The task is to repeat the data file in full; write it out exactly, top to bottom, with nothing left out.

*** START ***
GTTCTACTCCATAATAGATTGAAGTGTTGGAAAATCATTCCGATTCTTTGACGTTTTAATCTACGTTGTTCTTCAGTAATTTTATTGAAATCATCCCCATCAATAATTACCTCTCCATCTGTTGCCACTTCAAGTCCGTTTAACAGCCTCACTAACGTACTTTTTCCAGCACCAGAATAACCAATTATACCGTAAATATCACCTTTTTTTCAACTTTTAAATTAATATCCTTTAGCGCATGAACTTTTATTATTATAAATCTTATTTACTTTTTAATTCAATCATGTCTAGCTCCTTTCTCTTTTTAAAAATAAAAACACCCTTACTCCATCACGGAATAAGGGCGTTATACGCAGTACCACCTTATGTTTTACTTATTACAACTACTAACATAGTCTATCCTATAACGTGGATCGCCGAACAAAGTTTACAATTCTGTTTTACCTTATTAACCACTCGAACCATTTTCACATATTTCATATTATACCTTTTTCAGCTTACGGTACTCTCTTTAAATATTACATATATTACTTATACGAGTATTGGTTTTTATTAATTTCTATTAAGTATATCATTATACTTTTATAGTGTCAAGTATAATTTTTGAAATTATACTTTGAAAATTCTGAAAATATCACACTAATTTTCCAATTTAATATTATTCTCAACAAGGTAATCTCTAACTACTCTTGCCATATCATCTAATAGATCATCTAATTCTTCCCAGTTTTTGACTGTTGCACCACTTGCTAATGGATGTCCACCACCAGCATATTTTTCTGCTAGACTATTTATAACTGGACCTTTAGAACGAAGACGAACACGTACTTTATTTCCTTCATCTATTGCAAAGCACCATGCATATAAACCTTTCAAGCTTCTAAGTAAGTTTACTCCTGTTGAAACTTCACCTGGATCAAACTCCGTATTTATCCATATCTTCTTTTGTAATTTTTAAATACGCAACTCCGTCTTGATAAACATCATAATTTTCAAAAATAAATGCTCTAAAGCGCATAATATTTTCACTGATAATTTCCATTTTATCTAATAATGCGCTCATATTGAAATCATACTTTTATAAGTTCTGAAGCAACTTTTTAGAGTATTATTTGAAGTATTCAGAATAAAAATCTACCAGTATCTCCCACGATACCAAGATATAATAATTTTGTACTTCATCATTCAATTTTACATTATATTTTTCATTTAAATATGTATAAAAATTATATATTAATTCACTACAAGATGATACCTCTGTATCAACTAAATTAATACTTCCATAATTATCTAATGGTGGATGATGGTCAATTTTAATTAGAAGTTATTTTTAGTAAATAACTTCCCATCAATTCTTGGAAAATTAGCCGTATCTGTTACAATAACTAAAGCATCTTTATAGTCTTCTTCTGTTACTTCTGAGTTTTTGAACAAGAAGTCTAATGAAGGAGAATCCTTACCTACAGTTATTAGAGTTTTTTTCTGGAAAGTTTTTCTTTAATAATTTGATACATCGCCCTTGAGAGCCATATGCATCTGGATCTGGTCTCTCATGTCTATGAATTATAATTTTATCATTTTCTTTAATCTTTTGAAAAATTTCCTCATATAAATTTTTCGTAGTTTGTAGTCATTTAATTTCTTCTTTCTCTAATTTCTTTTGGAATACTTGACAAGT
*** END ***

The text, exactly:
GTTCTACTCCATAATAGATTGAAGTGTTGGAAAATCATTCCGATTCTTTGACGTTTTAATCTACGTTGTTCTTCAGTAATTTTATTGAAATCATCCCCATCAATAATTACCTCTCCATCTGTTGCCACTTCAAGTCCGTTTAACAGCCTCACTAACGTACTTTTTCCAGCACCAGAATAACCAATTATACCGTAAATATCACCTTTTTTTCAACTTTTAAATTAATATCCTTTAGCGCATGAACTTTTATTATTATAAATCTTATTTACTTTTTAATTCAATCATGTCTAGCTCCTTTCTCTTTTTAAAAATAAAAACACCCTTACTCCATCACGGAATAAGGGCGTTATACGCAGTACCACCTTATGTTTTACTTATTACAACTACTAACATAGTCTATCCTATAACGTGGATCGCCGAACAAAGTTTACAATTCTGTTTTACCTTATTAACCACTCGAACCATTTTCACATATTTCATATTATACCTTTTTCAGCTTACGGTACTCTCTTTAAATATTACATATATTACTTATACGAGTATTGGTTTTTATTAATTTCTATTAAGTATATCATTATACTTTTATAGTGTCAAGTATAATTTTTGAAATTATACTTTGAAAATTCTGAAAATATCACACTAATTTTCCAATTTAATATTATTCTCAACAAGGTAATCTCTAACTACTCTTGCCATATCATCTAATAGATCATCTAATTCTTCCCAGTTTTTGACTGTTGCACCACTTGCTAATGGATGTCCACCACCAGCATATTTTTCTGCTAGACTATTTATAACTGGACCTTTAGAACGAAGACGAACACGTACTTTATTTCCTTCATCTATTGCAAAGCACCATGCATATAAACCTTTCAAGCTTCTAAGTAAGTTTACTCCTGTTGAAACTTCACCTGGATCAAACTCCGTATTTATCCATATCTTCTTTTGTAATTTTTAAATACGCAACTCCGTCTTGATAAACATCATAATTTTCAAAAATAAATGCTCTAAAGCGCATAATATTTTCACTGATAATTTCCATTTTATCTAATAATGCGCTCATATTGAAATCATACTTTTATAAGTTCTGAAGCAACTTTTTAGAGTATTATTTGAAGTATTCAGAATAAAAATCTACCAGTATCTCCCACGATACCAAGATATAATAATTTTGTACTTCATCATTCAATTTTACATTATATTTTTCATTTAAATATGTATAAAAATTATATATTAATTCACTACAAGATGATACCTCTGTATCAACTAAATTAATACTTCCATAATTATCTAATGGTGGATGATGGTCAATTTTAATTAGAAGTTATTTTTAGTAAATAACTTCCCATCAATTCTTGGAAAATTAGCCGTATCTGTTACAATAACTAAAGCATCTTTATAGTCTTCTTCTGTTACTTCTGAGTTTTTGAACAAGAAGTCTAATGAAGGAGAATCCTTACCTACAGTTATTAGAGTTTTTTTCTGGAAAGTTTTTCTTTAATAATTTGATACATCGCCCTTGAGAGCCATATGCATCTGGATCTGGTCTCTCATGTCTATGAATTATAATTTTATCATTTTCTTTAATCTTTTGAAAAATTTCCTCATATAAATTTTTCGTAGTTTGTAGTCATTTAATTTCTTCTTTCTCTAATTTCTTTTGGAATACTTGACAAGT